Lately several of my favorite bloggers have posted about poetry. I generally tell people I don't like poetry--I got burned out on it in my long-ago years as an English major in college. I don't read it as a leisure activity. Yet at times of high emotion or tragedy, I've found myself writing poetry. Poetry is the highest expression of the art of language, and good poets are the most skillful users of language. Perhaps at times that have intense meaning for us, we need to express ourselves within the discipline of poetry.
I recall several poems from my college years. My all-time favorite is "Dover Beach" by Matthew Arnold, which I reproduce here. (It's long out of copyright because Arnold died 120 years ago.) It's easy to find on the Internet; I got it from http://www.bartleby.com/42/705.html.
by Matthew Arnold (1822–1888)
The sea is calm to-night,
The tide is full, the moon lies fair
Upon the straits;—on the French coast the light
Gleams and is gone; the cliffs of England stand,
Glimmering and vast, out in the tranquil bay.
Come to the window, sweet is the night air!
Only, from the long line of spray
Where the sea meets the moon-blanch’d land,
Listen! you hear the grating roar
Of pebbles which the waves draw back, and fling,
At their return, up the high strand.
Begin, and cease, and then again begin,
With tremulous cadence slow, and bring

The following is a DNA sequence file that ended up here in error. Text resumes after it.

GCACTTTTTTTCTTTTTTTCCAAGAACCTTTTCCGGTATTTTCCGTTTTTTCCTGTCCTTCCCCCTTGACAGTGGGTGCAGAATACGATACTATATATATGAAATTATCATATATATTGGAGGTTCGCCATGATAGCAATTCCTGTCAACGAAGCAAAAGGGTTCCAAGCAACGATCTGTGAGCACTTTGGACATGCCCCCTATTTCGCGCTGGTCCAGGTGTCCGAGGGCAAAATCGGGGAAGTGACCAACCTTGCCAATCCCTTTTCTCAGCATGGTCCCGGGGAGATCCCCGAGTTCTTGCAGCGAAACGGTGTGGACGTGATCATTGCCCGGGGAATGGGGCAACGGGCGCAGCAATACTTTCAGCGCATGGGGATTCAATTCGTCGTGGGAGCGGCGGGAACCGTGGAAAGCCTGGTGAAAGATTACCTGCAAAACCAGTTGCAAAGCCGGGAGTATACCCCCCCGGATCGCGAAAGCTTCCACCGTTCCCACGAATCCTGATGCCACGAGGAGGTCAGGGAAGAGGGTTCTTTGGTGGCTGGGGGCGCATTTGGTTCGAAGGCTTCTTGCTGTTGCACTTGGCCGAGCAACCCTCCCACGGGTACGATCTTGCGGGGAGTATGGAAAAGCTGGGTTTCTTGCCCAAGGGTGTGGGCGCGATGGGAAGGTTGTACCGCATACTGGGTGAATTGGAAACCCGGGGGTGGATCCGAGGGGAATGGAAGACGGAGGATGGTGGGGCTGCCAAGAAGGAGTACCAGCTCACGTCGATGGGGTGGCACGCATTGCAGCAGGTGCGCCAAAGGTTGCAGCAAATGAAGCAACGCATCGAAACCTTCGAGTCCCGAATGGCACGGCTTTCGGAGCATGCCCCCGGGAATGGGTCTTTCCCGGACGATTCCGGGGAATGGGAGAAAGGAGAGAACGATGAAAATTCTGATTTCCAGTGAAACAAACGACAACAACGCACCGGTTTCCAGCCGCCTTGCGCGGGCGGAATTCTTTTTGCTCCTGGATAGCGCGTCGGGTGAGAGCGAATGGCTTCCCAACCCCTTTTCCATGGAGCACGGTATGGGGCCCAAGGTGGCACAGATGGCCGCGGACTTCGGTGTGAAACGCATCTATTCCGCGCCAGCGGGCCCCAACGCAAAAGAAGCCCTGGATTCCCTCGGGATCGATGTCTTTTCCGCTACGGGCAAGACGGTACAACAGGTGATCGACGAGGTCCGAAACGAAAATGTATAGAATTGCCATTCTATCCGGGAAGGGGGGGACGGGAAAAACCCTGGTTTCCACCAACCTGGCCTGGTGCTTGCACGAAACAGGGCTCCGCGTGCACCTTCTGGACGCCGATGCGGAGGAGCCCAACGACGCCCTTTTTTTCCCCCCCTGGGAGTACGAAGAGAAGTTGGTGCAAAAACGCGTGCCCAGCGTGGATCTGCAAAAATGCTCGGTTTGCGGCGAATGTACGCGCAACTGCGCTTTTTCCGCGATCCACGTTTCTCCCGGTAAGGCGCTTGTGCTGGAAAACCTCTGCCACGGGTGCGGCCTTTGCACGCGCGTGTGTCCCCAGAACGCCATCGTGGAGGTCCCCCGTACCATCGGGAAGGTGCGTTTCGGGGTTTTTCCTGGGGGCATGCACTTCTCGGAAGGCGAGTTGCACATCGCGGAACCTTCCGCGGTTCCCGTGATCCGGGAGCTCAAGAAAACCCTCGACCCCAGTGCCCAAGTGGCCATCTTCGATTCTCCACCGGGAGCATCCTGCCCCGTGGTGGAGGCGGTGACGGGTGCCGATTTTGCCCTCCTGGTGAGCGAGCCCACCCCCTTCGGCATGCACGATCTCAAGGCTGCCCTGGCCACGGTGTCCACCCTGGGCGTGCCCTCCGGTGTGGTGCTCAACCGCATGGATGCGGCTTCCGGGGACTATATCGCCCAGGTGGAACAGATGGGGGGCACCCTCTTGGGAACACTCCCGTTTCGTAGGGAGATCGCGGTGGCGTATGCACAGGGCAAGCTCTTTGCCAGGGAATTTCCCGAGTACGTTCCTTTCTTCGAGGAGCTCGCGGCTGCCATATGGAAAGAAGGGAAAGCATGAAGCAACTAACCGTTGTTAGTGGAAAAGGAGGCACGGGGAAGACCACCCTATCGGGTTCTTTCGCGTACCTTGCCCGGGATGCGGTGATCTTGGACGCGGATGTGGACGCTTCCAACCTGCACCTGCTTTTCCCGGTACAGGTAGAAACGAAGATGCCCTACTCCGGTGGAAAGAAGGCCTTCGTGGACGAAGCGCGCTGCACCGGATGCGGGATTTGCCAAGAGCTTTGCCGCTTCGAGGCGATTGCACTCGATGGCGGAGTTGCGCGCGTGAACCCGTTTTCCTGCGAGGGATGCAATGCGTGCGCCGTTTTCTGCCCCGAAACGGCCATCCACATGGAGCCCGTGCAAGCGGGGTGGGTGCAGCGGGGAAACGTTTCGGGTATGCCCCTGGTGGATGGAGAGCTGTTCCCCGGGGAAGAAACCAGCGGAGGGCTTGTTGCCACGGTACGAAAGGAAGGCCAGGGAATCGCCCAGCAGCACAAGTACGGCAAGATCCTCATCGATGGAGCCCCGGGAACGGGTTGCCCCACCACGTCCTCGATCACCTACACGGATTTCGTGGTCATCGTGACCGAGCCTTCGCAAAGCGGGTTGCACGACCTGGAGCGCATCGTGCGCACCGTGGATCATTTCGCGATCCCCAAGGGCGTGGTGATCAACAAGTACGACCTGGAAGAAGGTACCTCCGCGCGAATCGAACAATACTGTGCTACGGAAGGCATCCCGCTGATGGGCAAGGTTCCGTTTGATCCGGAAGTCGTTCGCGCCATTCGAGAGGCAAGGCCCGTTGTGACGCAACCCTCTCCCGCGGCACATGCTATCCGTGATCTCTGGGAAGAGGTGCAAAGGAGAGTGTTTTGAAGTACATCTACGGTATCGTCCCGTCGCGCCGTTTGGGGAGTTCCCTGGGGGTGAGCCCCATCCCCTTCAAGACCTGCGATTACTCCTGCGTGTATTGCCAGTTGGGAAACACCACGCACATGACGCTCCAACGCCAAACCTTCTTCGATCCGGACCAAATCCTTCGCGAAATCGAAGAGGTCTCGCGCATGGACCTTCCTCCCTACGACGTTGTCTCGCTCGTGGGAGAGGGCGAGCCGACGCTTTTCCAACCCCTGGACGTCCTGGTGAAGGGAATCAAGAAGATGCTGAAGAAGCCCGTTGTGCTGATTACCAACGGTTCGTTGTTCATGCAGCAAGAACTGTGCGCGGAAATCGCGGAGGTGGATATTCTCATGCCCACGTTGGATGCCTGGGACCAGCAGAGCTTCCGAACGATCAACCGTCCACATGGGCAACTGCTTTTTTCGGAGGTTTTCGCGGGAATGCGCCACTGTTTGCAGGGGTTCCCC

The eternal note of sadness in.
Sophocles long ago
Heard it on the Ægæan, and it brought
Into his mind the turbid ebb and flow
Of human misery; we
Find also in the sound a thought,
Hearing it by this distant northern sea.
The Sea of Faith
Was once, too, at the full, and round earth’s shore
Lay like the folds of a bright girdle furl’d.
But now I only hear
Its melancholy, long, withdrawing roar,
Retreating, to the breath
Of the night-wind, down the vast edges drear
And naked shingles of the world.
Ah, love, let us be true
To one another! for the world, which seems
To lie before us like a land of dreams,
So various, so beautiful, so new,
Hath really neither joy, nor love, nor light,
Nor certitude, nor peace, nor help for pain;
And we are here as on a darkling plain
Swept with confused alarms of struggle and flight,
Where ignorant armies clash by night.